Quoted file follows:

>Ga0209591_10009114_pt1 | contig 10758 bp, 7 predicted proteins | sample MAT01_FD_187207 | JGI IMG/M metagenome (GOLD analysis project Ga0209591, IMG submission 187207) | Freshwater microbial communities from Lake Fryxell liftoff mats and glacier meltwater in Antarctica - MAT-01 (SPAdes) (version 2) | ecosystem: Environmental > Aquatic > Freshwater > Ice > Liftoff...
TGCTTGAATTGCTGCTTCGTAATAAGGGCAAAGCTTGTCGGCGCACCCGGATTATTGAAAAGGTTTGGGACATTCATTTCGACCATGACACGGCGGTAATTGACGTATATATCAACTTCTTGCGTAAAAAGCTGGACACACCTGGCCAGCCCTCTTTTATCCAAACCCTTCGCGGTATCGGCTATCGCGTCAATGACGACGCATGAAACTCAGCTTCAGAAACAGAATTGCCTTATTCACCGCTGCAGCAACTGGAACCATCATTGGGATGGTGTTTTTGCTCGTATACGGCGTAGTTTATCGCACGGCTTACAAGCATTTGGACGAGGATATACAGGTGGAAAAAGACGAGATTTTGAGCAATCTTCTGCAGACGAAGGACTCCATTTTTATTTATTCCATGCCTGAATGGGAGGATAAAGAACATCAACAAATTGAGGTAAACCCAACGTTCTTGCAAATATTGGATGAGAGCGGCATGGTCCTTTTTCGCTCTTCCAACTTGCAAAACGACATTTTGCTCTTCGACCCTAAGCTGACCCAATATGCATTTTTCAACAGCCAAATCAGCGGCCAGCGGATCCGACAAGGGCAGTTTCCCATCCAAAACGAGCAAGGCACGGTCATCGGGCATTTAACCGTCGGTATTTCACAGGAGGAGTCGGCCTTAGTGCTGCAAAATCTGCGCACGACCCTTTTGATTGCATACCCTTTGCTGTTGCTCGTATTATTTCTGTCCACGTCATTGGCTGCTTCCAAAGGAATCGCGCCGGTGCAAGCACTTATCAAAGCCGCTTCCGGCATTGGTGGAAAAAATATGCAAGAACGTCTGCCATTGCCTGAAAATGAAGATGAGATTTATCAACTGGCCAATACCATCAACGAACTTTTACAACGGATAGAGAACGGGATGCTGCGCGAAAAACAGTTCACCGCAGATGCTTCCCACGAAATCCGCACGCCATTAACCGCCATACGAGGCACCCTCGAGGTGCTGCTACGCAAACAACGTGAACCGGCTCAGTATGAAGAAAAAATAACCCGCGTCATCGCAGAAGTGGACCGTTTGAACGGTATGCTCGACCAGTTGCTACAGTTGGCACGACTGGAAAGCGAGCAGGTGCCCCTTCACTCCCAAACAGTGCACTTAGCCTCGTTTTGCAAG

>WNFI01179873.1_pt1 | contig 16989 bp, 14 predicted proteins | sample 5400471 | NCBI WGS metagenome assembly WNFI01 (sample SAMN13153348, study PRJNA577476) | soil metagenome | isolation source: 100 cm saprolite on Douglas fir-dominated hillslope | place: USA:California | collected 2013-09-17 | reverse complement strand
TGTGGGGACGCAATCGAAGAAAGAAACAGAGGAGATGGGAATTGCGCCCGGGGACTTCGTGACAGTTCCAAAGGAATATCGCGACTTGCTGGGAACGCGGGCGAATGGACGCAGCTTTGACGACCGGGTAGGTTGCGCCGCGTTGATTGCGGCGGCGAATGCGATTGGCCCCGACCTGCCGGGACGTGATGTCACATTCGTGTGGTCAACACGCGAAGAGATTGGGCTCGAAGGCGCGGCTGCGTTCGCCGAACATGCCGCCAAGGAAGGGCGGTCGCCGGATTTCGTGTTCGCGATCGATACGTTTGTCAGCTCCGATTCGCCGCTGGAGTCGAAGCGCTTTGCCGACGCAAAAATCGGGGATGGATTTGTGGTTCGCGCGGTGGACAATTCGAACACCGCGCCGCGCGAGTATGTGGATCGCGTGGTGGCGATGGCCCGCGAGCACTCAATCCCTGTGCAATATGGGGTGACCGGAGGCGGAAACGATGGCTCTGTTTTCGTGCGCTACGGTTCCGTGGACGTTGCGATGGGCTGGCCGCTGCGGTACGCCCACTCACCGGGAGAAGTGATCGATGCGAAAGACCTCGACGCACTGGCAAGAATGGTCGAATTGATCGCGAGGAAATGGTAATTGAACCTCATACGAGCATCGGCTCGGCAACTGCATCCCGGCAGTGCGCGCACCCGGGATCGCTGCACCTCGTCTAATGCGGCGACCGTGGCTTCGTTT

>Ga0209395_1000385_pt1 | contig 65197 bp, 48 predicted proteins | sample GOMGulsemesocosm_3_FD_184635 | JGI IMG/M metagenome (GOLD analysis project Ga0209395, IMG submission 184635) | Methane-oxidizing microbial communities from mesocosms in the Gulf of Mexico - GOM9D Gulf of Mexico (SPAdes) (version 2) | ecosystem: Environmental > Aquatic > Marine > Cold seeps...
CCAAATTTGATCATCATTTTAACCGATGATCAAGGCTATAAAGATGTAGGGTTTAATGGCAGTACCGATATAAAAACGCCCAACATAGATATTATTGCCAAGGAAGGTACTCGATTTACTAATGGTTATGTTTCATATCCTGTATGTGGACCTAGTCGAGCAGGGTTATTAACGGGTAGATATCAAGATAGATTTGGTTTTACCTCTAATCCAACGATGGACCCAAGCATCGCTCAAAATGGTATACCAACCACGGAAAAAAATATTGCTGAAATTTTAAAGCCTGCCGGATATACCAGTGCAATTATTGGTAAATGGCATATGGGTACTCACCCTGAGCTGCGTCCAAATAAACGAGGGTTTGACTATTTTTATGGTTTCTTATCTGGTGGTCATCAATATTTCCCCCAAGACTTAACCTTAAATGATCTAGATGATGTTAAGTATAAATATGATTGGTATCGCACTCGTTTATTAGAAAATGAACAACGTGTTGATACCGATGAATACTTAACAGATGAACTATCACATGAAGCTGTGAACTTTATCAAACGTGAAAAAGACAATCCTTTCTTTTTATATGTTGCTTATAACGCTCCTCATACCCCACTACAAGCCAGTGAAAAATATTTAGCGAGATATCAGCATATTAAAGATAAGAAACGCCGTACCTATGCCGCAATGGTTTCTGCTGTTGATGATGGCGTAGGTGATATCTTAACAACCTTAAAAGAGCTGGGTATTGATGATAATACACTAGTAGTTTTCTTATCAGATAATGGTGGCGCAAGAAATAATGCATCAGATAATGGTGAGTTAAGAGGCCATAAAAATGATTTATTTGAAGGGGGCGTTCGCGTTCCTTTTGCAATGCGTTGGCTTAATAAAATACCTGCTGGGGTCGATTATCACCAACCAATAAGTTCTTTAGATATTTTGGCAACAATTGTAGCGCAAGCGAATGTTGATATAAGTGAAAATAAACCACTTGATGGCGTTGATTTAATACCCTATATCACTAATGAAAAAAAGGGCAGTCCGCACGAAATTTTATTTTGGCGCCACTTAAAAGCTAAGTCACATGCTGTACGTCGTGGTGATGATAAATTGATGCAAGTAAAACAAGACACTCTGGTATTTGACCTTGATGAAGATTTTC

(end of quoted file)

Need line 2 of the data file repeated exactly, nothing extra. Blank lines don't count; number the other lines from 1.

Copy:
TGCTTGAATTGCTGCTTCGTAATAAGGGCAAAGCTTGTCGGCGCACCCGGATTATTGAAAAGGTTTGGGACATTCATTTCGACCATGACACGGCGGTAATTGACGTATATATCAACTTCTTGCGTAAAAAGCTGGACACACCTGGCCAGCCCTCTTTTATCCAAACCCTTCGCGGTATCGGCTATCGCGTCAATGACGACGCATGAAACTCAGCTTCAGAAACAGAATTGCCTTATTCACCGCTGCAGCAACTGGAACCATCATTGGGATGGTGTTTTTGCTCGTATACGGCGTAGTTTATCGCACGGCTTACAAGCATTTGGACGAGGATATACAGGTGGAAAAAGACGAGATTTTGAGCAATCTTCTGCAGACGAAGGACTCCATTTTTATTTATTCCATGCCTGAATGGGAGGATAAAGAACATCAACAAATTGAGGTAAACCCAACGTTCTTGCAAATATTGGATGAGAGCGGCATGGTCCTTTTTCGCTCTTCCAACTTGCAAAACGACATTTTGCTCTTCGACCCTAAGCTGACCCAATATGCATTTTTCAACAGCCAAATCAGCGGCCAGCGGATCCGACAAGGGCAGTTTCCCATCCAAAACGAGCAAGGCACGGTCATCGGGCATTTAACCGTCGGTATTTCACAGGAGGAGTCGGCCTTAGTGCTGCAAAATCTGCGCACGACCCTTTTGATTGCATACCCTTTGCTGTTGCTCGTATTATTTCTGTCCACGTCATTGGCTGCTTCCAAAGGAATCGCGCCGGTGCAAGCACTTATCAAAGCCGCTTCCGGCATTGGTGGAAAAAATATGCAAGAACGTCTGCCATTGCCTGAAAATGAAGATGAGATTTATCAACTGGCCAATACCATCAACGAACTTTTACAACGGATAGAGAACGGGATGCTGCGCGAAAAACAGTTCACCGCAGATGCTTCCCACGAAATCCGCACGCCATTAACCGCCATACGAGGCACCCTCGAGGTGCTGCTACGCAAACAACGTGAACCGGCTCAGTATGAAGAAAAAATAACCCGCGTCATCGCAGAAGTGGACCGTTTGAACGGTATGCTCGACCAGTTGCTACAGTTGGCACGACTGGAAAGCGAGCAGGTGCCCCTTCACTCCCAAACAGTGCACTTAGCCTCGTTTTGCAAG